Updated on April 1, 2020. Medical content reviewed by Dr. Joseph Rosado, MD, M.B.A, Chief Medical Officer
The opioid crisis isn’t all about illicit drugs. In fact, addiction often starts with a prescription for a patient in need. More than 350,000 people died from opioid overdose between 1999 and 2016, and many of these cases involved prescription drugs like oxycodone. However, we’ve discovered an alternative to opioids that could help us fight rising addiction rates.
Oxycodone is an opioid available on its own as a generic medication or as part of a branded medication. Generic oxycodone options include liquid solutions, tablets and capsules. Branded options can come in an extended-release form or as a combination with another painkiller.
Oxycodone-based medications are prescribed when a patient already has a tolerance to opioids and is experiencing severe pain that doesn’t respond to other pain medications. The frequency of a medication’s dosage depends on the type of oxycodone.
All oxycodone medicines have similar side effects. Moderate side effects like dry mouth, depression, anxiety and drowsiness cause discomfort, but no long-term danger. But, when they last for a long period or cause extreme discomfort, the user should see a doctor. Oxycodone overdose can happen easily, so symptoms like blue skin, heartbeat changes, breathing problems and seizures require emergency care.
Opioids like oxycodone increase the dopamine activity in our brains, creating pleasurable feelings and encouraging further use. When you take an opioid, your brain becomes flooded with dopamine, the chemical responsible for creating positive feelings. Some patients begin to seek these feelings out and misuse the drug for a more intense high. Using strong opioids like oxycodone recreationally increases the risk of overdose since recreational methods aim to make absorption faster.
Since oxycodone can build up in someone’s system easily, it can create a tolerance or dependence even in patients who take it as directed. These situations cause the patient to need higher doses to feel the same pain relief — and to avoid experiencing symptoms. Naturally, these feelings make the patient more likely to overdose or become addicted.
Despite these dangers, oxycodone is still commonly used for pain relief. Oxycodone caused more than 150,000 visits to the emergency room in 2011. Yet, doctors wrote almost 60 million oxycodone prescriptions in 2013. While oxycodone has enough risks on its own, it can also act as a “gateway drug” to illegal substances. In fact, four out of five heroin users originally abused prescription painkillers.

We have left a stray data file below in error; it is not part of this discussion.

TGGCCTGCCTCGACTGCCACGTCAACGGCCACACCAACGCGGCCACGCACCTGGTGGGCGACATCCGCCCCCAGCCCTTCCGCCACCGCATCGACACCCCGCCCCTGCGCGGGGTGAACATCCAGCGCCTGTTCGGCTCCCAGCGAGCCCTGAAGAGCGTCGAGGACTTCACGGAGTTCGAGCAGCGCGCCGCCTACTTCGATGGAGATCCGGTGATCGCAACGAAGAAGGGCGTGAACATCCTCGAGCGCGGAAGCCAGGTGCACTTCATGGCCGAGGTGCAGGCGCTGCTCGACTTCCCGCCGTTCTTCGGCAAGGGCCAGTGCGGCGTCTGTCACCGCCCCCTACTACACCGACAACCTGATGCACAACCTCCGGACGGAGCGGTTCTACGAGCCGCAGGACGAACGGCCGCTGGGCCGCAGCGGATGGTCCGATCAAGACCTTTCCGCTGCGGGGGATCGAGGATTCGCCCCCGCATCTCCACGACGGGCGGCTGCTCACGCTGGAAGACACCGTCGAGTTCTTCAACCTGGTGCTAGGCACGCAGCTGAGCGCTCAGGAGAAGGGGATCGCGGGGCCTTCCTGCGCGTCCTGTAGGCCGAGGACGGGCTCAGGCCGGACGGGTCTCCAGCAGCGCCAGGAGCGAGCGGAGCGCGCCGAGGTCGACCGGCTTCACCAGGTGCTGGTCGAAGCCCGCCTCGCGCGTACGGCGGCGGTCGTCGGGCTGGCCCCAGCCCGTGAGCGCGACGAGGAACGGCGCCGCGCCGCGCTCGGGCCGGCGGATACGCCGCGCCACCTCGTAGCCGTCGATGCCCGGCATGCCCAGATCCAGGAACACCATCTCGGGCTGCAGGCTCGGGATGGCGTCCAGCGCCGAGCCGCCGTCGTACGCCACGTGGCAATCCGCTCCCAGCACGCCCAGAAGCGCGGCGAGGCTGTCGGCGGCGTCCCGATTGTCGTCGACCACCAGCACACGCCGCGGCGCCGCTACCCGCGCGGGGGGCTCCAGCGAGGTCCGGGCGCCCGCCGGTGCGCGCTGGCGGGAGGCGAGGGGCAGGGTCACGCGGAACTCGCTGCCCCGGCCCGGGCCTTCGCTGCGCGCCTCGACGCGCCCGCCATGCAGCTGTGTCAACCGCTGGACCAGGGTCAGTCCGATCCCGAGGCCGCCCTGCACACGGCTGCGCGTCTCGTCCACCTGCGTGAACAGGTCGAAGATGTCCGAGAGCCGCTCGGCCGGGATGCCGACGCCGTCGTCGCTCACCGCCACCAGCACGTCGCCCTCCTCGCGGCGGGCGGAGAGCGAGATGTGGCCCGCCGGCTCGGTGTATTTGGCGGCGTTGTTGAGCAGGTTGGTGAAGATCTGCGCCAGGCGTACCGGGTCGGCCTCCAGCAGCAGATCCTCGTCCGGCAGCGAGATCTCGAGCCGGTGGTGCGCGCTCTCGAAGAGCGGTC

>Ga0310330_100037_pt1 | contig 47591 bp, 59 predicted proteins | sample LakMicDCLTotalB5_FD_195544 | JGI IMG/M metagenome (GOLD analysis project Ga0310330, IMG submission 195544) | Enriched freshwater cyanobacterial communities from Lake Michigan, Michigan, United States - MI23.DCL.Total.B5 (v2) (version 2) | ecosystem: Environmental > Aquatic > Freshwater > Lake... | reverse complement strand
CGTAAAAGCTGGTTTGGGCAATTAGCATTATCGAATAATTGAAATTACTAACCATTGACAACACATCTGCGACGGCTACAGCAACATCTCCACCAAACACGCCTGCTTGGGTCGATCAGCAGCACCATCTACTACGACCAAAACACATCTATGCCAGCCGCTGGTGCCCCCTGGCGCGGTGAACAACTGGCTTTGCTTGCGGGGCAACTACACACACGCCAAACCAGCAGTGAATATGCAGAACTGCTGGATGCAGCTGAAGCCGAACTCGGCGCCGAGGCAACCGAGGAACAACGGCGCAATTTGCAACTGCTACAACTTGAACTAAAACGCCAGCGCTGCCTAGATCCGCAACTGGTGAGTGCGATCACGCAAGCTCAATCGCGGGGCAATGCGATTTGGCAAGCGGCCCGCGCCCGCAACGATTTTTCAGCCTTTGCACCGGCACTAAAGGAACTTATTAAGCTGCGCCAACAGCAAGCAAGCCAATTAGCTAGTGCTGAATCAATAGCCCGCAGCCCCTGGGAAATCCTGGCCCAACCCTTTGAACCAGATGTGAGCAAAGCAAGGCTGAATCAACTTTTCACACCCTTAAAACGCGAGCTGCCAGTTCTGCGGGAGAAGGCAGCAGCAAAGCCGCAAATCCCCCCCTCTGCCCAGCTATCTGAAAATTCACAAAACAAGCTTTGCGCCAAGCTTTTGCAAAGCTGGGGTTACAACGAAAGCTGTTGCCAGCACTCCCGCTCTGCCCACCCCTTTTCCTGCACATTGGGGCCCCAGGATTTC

Cannabis medicine can repair some of the damage to public health the opioid crisis has caused in multiple ways. It helps patients going through chronic pain and addiction, reducing our reliance on oxycodone and other opioids. Advocates and researchers are interested in three of its benefits in particular:
Patients dealing with many issues caused by the opioid epidemic can get effective care with medical marijuana. In some cases, it can completely replace opioid painkillers. Other patients may still need some opioids to get relief. But, they can manage to take lower doses by improving their effect with cannabis medicine.
Research shows that marijuana lets opioids offer more pain relief without raising opioid levels in the blood. When someone uses marijuana medicine for this purpose, they don’t have to worry about cannabis abuse like they would for oxycodone. Patients already addicted to oxycodone can take medical marijuana instead of another opioid to feel fewer cravings and withdrawal symptoms.
To learn more about cannabis medicine for pain or addiction, book an appointment with a marijuana-savvy physician today.
Check out our resources on specific opiates and medical marijuana: